All Out Cricket: Issue 142

All Out Cricket: Issue 142

Very few men have successfully opened the batting across all three formats in international cricket but Alex Hales is bucking that trend after an impressive start to the summer. In the latest edition of All Out Cricket – out on July 7 – England’s man for all seasons explains how he’s adapted his approach for the rigours of Test cricket.

Elsewhere, we have a candid interview with ex-Kiwi skipper Brendon McCullum, Wahab Riaz previews what he expects to be a “tasty series” between England and Pakistan and we speak to Heather Knight about the challenge of succeeding Charlotte Edwards as England captain. We also chat to three exceptionally talented young batsmen tearing it up in county cricket who we’re tipping for stardom.

The magazine is out on Thursday July 7. You can find it in WHSmith, Asda, Nisa, One Stop, McColl’s or Spar, or you can buy it direct from us here.

There’s also our digi mag, which you can get here. If you want to subscribe to that, follow this link.

For a subscription to the print magazine, head here.


The new issue is a belter, but don’t take our word for it. Here are a few choice cuts to whet the appetite.

“Leading into the Sri Lanka Test series I was thinking, ‘Should I go out there and be this attacking opener that everyone talks about and look to bat with a certain tempo?’ But I think one thing I’ve learned is I can’t go out looking to bat with any preconceived ideas or tempo.”
Alex Hales speaks to Ed Kemp about becoming England’s opener for all formats 

Alex Hales

“I’m good mates with her and it was certainly a case of mixed emotions. I’ve played with Lottie for a long time and knew how much it would hurt her and how gutted she would be to not pull on an England shirt again. I knew that was tough but I also knew that I was probably the best person to do the job.”
Heather Knight on the not inconsiderable challenge of taking over the England captaincy from Charlotte Edwards

“I just felt that any kind of consistency I had bowling at pace had completely gone. It was worrying.”
Surrey speedster Stuart Meaker opens up on a loss of form “bordering on the yips”

“I was saying to all the Worcester boys, ‘That Tom Curran, I don’t like him!’ And then we ended up rooming together on both Lions trips.”
We speak to Worcestershire starlet Joe Clarke as part of a feature on three exciting, young batsmen making their mark in cricket

Teenage Kicks

“It’s interesting to compare the freedom in the play of England’s cricketers with the paralysis of our footballers. In the case of our cricket teams, the idea of grim underachievement as an unshakeable national characteristic no longer applies.”
AOC columnist Jack Shantry says we can take solace from our national cricket teams as England’s footballers let us down once again 

“During idle moments in Papua New Guinea amid the horrors of war, Iverson developed all sorts of unimaginable ways to spin ping pong balls.”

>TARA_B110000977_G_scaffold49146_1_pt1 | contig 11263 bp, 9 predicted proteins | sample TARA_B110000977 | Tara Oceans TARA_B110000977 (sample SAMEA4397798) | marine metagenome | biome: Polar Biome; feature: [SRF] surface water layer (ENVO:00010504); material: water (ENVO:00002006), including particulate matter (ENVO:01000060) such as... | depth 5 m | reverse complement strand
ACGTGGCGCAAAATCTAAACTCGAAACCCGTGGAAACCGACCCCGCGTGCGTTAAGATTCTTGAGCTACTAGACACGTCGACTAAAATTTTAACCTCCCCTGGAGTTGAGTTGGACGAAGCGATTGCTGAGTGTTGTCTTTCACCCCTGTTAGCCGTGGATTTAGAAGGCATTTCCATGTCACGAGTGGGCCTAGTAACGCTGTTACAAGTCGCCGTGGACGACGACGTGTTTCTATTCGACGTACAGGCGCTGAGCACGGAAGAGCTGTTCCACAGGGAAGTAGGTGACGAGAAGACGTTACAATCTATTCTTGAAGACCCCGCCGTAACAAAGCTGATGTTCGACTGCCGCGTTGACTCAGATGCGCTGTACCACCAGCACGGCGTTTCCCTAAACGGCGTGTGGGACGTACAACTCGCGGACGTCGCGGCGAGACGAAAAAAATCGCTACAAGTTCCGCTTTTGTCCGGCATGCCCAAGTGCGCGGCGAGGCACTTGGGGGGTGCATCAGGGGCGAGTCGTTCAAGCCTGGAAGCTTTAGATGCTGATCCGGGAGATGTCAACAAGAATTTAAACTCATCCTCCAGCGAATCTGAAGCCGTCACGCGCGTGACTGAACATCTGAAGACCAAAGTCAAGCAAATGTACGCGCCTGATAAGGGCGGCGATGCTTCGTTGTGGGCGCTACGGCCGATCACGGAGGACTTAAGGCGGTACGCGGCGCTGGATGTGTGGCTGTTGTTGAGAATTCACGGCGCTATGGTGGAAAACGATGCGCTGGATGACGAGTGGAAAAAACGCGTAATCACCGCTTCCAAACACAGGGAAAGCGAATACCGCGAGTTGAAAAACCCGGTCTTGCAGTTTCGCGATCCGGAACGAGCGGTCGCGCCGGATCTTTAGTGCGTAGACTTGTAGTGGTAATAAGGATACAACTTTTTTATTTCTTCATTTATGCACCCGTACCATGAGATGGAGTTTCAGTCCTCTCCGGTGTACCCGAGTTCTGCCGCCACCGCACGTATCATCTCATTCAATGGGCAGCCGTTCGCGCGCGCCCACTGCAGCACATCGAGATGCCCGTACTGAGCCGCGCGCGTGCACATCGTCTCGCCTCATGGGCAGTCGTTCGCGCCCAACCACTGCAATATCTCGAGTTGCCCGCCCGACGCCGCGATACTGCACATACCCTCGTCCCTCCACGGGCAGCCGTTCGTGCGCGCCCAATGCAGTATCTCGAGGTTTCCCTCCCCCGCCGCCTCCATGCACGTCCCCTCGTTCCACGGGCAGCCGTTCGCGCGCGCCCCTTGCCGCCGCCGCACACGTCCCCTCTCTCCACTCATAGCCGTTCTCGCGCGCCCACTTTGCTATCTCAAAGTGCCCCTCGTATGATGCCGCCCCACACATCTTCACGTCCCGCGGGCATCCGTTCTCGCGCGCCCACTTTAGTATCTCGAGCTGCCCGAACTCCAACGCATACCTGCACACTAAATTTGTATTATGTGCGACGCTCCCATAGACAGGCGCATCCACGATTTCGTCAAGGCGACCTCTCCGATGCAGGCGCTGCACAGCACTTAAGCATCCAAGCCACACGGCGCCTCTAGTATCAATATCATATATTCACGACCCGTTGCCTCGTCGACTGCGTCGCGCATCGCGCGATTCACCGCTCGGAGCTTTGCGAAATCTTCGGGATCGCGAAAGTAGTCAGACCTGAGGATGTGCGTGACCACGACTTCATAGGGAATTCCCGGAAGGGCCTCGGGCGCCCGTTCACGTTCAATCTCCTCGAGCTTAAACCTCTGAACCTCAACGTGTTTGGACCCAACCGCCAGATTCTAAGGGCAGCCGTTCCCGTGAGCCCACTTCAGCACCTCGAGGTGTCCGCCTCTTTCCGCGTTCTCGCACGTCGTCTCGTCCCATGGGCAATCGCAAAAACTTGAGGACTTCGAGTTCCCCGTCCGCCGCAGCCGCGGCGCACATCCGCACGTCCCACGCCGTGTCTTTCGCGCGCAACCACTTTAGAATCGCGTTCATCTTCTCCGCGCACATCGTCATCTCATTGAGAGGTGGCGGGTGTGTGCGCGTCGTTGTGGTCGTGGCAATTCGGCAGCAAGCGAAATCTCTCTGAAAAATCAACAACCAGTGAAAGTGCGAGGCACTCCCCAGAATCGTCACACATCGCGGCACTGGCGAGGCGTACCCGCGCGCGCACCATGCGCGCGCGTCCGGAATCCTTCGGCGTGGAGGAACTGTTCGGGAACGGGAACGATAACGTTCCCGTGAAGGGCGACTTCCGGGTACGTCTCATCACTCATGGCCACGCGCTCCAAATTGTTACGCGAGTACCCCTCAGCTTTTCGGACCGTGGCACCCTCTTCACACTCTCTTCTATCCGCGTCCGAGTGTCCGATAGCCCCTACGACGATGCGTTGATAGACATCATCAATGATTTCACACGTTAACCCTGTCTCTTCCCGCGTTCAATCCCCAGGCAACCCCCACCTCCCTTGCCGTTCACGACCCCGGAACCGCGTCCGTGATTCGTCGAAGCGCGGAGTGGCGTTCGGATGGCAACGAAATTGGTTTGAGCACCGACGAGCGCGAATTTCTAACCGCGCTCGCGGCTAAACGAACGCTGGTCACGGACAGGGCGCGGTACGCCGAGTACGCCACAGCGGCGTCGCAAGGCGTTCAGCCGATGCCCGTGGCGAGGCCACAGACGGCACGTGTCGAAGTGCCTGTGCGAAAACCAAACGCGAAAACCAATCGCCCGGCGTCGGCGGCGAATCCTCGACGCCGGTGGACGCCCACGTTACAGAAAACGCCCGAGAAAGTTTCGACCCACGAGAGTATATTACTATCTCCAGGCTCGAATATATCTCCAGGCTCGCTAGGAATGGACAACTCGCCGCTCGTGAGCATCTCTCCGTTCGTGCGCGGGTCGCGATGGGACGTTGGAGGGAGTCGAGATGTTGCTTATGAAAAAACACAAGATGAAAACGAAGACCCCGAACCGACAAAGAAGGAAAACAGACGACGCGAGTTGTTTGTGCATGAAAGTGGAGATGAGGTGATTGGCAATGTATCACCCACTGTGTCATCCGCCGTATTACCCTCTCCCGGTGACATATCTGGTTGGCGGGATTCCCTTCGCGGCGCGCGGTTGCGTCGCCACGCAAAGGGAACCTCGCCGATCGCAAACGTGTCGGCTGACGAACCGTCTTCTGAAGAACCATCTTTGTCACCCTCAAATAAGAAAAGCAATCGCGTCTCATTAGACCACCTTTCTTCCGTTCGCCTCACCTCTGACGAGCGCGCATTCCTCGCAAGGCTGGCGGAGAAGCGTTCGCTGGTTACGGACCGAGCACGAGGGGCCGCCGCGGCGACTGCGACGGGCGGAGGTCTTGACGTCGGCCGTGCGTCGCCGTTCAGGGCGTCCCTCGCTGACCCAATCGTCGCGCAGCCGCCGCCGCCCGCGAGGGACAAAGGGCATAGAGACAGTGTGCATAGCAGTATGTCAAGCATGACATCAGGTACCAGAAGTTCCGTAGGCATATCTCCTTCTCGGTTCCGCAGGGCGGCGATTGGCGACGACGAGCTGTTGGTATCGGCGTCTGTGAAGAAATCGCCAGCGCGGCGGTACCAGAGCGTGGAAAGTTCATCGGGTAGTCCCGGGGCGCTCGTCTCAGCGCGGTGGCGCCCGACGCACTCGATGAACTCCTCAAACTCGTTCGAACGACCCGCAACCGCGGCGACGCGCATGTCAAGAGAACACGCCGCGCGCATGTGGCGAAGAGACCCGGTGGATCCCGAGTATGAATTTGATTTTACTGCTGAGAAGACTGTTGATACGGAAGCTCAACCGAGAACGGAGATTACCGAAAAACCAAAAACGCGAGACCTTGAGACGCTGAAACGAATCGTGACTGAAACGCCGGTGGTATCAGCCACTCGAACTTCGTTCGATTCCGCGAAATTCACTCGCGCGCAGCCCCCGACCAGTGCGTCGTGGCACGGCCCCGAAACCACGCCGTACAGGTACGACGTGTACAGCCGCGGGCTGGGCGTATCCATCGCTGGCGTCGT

Australian twirler Jack Iverson is one of our top mystery spinners, in The Ten

“I was brought up playing pool, playing darts, drinking pints and smoking durries. That’s my upbringing. I was never against that just because you’re playing international cricket.”
In an exclusive interview, Brendon McCullum speaks to Jo Harman about the reasons behind his international retirement and the reshaping of his country’s cricketing psyche


“In came Andrew Strauss: ruddy-faced, nicknamed Barry Big Pants by his Middlesex teammates and with the voice of a man trying to get your attention by shouting through a letterbox.”
Seven wins from seven made 2004 a golden summer for Daniel Brigham

“While cricketers in the 1950s saw every reason to protect their testicles, the value of guarding their brains had not occurred to them. Surridge, brave almost to the point of hog-whimpering lunacy, led the charge.”
Paul Edwards looks back on a Surrey team that reeled off seven Championship titles on the bounce under their indomitable skipper Stuart Surridge

“Test cricket? It’s the real cricket.”
Pakistan’s hipster tearaway Wahab Riaz previews a mouthwatering series against England

“In the aftermath of the 2010 disaster, Misbah-ul-Haq was awarded the Test captaincy largely because no one else was left to hand it over to. Slowly but surely, Misbah chiselled a team modelled in his own image – resilient, understated, defiantly modest.”
Ahmer Naqvi on how Pakistan have dealt with the fall-out from the spot-fixing case of six years ago and what we can expect from them this summer


“I’ll wager that of all the people who have played cricket because they loved to do so, every single one of us – however successful, however important, however wealthy, however powerful, however intelligent, however wise – experiences a second of wincing self-hating agony when inadvertently reminded of grassing a sitter at cover-point.”
Simon Barnes on the serious business of the village green

“As I lifted myself from one red leather chair into another in Amanda’s fourth floor Harley Street consulting room, and turned to address myself in the empty chair I’d just vacated, this all struck me as rather odd.”
We catch up with our five club cricket guinea pigs to see if our sports psychology experiment is paying dividends on the field

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